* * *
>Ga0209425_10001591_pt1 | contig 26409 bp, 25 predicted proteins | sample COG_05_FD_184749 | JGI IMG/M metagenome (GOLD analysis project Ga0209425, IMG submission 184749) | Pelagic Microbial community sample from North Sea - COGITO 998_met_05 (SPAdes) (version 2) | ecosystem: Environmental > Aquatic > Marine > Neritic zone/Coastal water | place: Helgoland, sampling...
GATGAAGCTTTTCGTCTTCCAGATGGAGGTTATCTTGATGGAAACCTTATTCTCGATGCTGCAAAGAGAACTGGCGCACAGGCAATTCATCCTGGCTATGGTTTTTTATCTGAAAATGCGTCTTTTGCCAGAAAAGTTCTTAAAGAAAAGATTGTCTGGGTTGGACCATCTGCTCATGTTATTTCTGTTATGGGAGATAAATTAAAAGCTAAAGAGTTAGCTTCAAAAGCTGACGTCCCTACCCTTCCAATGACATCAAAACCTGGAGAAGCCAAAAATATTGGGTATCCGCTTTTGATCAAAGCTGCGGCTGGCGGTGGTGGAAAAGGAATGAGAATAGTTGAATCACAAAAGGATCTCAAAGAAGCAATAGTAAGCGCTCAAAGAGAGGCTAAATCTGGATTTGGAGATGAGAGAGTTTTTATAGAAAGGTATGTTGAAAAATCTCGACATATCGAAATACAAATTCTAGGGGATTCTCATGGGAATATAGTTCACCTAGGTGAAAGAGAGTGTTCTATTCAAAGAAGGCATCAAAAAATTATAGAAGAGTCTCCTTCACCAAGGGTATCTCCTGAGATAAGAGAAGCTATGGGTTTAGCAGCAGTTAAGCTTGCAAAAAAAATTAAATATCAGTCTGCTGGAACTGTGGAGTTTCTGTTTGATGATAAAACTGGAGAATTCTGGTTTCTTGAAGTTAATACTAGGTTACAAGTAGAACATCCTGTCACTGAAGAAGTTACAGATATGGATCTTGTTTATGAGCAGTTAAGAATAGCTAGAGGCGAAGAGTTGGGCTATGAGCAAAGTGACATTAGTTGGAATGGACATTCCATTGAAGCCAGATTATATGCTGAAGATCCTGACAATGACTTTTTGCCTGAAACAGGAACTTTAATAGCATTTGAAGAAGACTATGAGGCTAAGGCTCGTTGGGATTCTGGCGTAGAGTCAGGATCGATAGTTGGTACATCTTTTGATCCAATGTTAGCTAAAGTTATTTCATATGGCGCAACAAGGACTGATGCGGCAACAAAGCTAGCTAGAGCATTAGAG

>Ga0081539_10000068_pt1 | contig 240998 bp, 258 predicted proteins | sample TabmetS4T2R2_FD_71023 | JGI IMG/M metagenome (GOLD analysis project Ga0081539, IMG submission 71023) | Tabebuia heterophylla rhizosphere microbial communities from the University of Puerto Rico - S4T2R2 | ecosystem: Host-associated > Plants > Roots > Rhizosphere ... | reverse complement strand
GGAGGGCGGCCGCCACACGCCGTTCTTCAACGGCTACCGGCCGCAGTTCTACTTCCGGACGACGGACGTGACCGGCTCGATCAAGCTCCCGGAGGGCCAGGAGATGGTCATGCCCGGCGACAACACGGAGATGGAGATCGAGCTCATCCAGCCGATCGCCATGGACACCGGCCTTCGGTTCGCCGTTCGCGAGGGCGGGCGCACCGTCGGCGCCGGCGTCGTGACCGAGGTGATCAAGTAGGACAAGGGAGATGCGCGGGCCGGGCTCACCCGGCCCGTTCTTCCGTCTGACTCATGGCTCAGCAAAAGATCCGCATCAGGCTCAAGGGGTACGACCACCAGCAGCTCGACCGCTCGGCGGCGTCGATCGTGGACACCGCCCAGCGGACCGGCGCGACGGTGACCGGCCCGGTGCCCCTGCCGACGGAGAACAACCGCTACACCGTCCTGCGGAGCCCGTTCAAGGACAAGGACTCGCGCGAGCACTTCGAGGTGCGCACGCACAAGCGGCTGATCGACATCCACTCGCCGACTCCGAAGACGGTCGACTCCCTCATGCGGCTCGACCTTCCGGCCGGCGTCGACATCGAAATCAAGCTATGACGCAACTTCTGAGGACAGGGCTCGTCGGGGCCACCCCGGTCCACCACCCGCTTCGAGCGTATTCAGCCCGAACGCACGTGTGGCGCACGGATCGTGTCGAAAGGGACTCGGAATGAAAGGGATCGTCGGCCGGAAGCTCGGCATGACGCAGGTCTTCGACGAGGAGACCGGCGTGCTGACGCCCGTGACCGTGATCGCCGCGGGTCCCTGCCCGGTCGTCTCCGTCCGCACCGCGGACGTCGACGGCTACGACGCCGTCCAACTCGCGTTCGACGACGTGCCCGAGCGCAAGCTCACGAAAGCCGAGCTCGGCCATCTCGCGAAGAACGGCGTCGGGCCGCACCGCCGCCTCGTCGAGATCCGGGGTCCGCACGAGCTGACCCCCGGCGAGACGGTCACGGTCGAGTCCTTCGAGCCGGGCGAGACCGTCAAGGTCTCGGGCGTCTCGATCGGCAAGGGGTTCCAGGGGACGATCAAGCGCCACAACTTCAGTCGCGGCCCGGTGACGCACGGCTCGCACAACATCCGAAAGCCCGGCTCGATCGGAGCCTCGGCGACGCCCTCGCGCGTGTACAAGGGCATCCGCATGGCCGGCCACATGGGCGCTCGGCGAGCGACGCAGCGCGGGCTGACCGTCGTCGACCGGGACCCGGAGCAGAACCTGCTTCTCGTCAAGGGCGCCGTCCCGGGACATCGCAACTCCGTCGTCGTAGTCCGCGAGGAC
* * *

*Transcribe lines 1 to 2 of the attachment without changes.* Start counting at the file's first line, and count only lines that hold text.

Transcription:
>Ga0209425_10001591_pt1 | contig 26409 bp, 25 predicted proteins | sample COG_05_FD_184749 | JGI IMG/M metagenome (GOLD analysis project Ga0209425, IMG submission 184749) | Pelagic Microbial community sample from North Sea - COGITO 998_met_05 (SPAdes) (version 2) | ecosystem: Environmental > Aquatic > Marine > Neritic zone/Coastal water | place: Helgoland, sampling...
GATGAAGCTTTTCGTCTTCCAGATGGAGGTTATCTTGATGGAAACCTTATTCTCGATGCTGCAAAGAGAACTGGCGCACAGGCAATTCATCCTGGCTATGGTTTTTTATCTGAAAATGCGTCTTTTGCCAGAAAAGTTCTTAAAGAAAAGATTGTCTGGGTTGGACCATCTGCTCATGTTATTTCTGTTATGGGAGATAAATTAAAAGCTAAAGAGTTAGCTTCAAAAGCTGACGTCCCTACCCTTCCAATGACATCAAAACCTGGAGAAGCCAAAAATATTGGGTATCCGCTTTTGATCAAAGCTGCGGCTGGCGGTGGTGGAAAAGGAATGAGAATAGTTGAATCACAAAAGGATCTCAAAGAAGCAATAGTAAGCGCTCAAAGAGAGGCTAAATCTGGATTTGGAGATGAGAGAGTTTTTATAGAAAGGTATGTTGAAAAATCTCGACATATCGAAATACAAATTCTAGGGGATTCTCATGGGAATATAGTTCACCTAGGTGAAAGAGAGTGTTCTATTCAAAGAAGGCATCAAAAAATTATAGAAGAGTCTCCTTCACCAAGGGTATCTCCTGAGATAAGAGAAGCTATGGGTTTAGCAGCAGTTAAGCTTGCAAAAAAAATTAAATATCAGTCTGCTGGAACTGTGGAGTTTCTGTTTGATGATAAAACTGGAGAATTCTGGTTTCTTGAAGTTAATACTAGGTTACAAGTAGAACATCCTGTCACTGAAGAAGTTACAGATATGGATCTTGTTTATGAGCAGTTAAGAATAGCTAGAGGCGAAGAGTTGGGCTATGAGCAAAGTGACATTAGTTGGAATGGACATTCCATTGAAGCCAGATTATATGCTGAAGATCCTGACAATGACTTTTTGCCTGAAACAGGAACTTTAATAGCATTTGAAGAAGACTATGAGGCTAAGGCTCGTTGGGATTCTGGCGTAGAGTCAGGATCGATAGTTGGTACATCTTTTGATCCAATGTTAGCTAAAGTTATTTCATATGGCGCAACAAGGACTGATGCGGCAACAAAGCTAGCTAGAGCATTAGAG